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Originally Posted by mamazee View Post

When my older daughter was 6, I definitely noticed a change in her attitude, like she was starting to get hormonal already. I've heard some people say on here say there is a hormonal shift around that age, so maybe that is it. I don't know about that. I know that it isn't uncommon due to how many threads we have about kids (and girls, from what I've noticed) becoming more sassy at the age of 6.
Summer vacation could also be a factor. Mine (now 10) is generally pretty good at this point, though I expect her attitude to get worse again in a year or two as she gets more into the whole puberty thing. But during summer vacation, she sometimes gets a bit stir crazy looking for things to do, and then her attitude can be worse than usual. I find if i give her projects or find stuff for her to do she's better. I don't generally entertain my kids - I think it's best for them to figure out how to entertain themselves - but I make an exception during vacation when things are very very slow. I like the PP's suggestion of a daycamp.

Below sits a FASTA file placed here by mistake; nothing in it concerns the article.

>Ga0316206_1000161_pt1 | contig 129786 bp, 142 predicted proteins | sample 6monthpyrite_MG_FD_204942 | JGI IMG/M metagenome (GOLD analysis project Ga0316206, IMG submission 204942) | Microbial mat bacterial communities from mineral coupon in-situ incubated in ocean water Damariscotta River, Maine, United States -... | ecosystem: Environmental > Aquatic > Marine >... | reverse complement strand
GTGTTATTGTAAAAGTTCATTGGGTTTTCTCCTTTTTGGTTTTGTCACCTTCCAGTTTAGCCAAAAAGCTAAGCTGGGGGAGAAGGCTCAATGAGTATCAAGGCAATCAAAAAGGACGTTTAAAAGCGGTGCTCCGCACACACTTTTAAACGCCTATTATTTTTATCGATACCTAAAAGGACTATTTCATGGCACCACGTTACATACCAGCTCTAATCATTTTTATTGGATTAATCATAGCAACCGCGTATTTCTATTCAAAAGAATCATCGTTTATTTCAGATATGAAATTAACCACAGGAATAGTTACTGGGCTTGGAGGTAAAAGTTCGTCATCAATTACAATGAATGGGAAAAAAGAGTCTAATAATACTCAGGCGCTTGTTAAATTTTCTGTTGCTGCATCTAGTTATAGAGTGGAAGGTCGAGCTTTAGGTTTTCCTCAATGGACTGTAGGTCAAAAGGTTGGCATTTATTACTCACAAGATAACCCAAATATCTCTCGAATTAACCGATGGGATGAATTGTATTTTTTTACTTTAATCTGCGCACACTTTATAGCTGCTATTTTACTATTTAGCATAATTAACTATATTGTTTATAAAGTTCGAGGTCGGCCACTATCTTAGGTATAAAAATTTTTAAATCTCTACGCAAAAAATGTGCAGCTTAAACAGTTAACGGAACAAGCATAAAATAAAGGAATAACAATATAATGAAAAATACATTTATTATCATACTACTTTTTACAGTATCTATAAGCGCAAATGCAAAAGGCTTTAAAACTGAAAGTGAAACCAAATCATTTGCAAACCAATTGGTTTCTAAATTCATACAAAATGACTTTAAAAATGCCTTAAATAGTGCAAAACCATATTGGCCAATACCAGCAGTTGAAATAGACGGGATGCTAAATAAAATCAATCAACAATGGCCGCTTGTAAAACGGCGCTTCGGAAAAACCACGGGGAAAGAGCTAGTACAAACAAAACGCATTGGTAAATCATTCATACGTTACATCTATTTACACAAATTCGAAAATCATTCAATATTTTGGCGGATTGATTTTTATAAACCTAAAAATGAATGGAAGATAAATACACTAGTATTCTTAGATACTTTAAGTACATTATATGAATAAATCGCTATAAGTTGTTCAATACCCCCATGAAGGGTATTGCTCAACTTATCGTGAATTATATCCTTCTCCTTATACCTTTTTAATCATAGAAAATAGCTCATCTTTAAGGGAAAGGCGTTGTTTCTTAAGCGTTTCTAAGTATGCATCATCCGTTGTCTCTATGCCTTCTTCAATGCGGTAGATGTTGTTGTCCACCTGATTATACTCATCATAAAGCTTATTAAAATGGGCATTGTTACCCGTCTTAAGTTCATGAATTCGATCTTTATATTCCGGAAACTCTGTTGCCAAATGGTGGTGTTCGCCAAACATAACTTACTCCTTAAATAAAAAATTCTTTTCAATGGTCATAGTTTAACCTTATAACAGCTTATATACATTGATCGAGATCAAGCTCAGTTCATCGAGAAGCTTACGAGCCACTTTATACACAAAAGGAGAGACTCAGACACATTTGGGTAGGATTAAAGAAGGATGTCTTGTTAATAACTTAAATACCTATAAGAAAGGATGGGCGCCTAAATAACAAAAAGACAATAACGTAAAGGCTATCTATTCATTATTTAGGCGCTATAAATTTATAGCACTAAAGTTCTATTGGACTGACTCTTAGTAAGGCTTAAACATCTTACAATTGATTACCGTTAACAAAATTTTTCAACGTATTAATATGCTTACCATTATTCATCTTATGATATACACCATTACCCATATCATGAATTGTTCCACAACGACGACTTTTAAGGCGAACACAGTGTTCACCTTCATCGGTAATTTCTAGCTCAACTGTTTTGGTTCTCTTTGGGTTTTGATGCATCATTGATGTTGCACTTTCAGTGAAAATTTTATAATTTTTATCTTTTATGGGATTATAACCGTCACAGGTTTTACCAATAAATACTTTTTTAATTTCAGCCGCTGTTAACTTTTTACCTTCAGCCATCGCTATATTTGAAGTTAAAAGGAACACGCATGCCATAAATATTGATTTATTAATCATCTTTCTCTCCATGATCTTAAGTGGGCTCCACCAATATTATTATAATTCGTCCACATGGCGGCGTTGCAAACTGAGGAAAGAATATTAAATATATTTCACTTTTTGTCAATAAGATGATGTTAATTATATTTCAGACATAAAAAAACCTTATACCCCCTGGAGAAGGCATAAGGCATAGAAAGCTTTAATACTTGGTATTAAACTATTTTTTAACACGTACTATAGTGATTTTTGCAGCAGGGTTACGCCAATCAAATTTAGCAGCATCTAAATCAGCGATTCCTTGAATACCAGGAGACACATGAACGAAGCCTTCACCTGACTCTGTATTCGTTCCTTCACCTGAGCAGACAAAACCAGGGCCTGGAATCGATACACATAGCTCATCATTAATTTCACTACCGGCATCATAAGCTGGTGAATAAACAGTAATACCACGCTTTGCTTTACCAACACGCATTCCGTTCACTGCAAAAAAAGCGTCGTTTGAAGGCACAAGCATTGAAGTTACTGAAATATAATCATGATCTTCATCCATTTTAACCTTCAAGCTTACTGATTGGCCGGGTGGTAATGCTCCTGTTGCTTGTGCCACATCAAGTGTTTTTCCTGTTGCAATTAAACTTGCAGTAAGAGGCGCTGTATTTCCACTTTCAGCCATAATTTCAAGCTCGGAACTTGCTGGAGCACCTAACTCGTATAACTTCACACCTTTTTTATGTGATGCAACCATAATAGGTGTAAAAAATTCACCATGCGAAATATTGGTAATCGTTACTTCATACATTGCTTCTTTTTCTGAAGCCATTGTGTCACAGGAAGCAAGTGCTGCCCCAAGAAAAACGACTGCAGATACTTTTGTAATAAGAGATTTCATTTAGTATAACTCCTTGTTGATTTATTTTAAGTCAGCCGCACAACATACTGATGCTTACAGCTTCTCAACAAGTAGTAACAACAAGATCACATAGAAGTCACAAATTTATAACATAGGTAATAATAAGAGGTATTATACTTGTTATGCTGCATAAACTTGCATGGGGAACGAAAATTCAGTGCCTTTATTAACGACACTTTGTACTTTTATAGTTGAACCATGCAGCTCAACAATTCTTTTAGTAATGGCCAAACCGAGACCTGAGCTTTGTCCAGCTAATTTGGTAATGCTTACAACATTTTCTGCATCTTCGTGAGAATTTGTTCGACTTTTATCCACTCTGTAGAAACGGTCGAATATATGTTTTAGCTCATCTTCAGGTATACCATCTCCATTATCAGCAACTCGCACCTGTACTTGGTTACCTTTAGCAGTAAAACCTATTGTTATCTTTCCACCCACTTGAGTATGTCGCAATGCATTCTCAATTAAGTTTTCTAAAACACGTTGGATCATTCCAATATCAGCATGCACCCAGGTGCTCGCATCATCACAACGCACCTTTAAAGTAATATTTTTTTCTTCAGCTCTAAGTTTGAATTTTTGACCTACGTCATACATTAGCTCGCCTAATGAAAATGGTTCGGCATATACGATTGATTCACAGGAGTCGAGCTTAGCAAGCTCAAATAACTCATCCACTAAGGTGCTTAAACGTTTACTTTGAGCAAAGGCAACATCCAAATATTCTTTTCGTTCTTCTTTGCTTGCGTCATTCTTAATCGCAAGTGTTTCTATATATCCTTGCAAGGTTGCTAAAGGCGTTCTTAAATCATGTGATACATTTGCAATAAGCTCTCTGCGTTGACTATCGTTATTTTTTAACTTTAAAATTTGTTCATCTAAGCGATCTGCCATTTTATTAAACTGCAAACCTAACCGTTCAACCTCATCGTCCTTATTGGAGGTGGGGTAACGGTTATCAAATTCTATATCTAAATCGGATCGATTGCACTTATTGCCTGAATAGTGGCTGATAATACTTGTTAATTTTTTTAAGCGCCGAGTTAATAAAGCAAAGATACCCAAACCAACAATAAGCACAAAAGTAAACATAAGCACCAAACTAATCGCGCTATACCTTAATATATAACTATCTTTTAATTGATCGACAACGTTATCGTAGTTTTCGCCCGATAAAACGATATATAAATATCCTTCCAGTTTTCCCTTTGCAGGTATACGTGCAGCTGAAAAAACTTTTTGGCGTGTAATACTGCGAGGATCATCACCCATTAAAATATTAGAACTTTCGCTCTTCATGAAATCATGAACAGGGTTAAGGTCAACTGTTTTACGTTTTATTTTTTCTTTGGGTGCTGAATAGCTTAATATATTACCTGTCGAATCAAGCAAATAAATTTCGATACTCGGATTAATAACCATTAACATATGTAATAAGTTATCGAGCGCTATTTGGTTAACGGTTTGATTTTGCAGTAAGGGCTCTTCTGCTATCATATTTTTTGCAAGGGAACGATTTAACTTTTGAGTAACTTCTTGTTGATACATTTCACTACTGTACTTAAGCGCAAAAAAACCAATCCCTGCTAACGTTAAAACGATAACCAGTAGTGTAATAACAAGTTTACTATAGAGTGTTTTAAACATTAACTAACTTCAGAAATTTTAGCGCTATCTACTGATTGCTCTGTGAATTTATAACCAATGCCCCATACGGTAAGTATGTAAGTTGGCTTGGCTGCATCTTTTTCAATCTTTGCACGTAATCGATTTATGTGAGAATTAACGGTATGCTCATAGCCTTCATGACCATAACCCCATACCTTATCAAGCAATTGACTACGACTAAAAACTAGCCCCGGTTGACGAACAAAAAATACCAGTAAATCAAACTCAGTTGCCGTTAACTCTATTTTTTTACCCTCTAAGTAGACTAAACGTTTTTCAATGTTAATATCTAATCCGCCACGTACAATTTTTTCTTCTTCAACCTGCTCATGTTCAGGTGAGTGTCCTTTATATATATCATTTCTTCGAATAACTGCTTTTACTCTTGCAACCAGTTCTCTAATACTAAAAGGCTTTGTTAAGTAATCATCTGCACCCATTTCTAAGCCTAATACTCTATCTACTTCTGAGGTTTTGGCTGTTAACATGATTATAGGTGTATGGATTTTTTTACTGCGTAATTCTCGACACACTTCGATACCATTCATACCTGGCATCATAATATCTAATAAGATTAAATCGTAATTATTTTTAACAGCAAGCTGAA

Thank you for the helpful ideas and thoughts!


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#9 of 15 Old 07-07-2012, 09:07 AM - Thread Starter
 
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Originally Posted by mirina View Post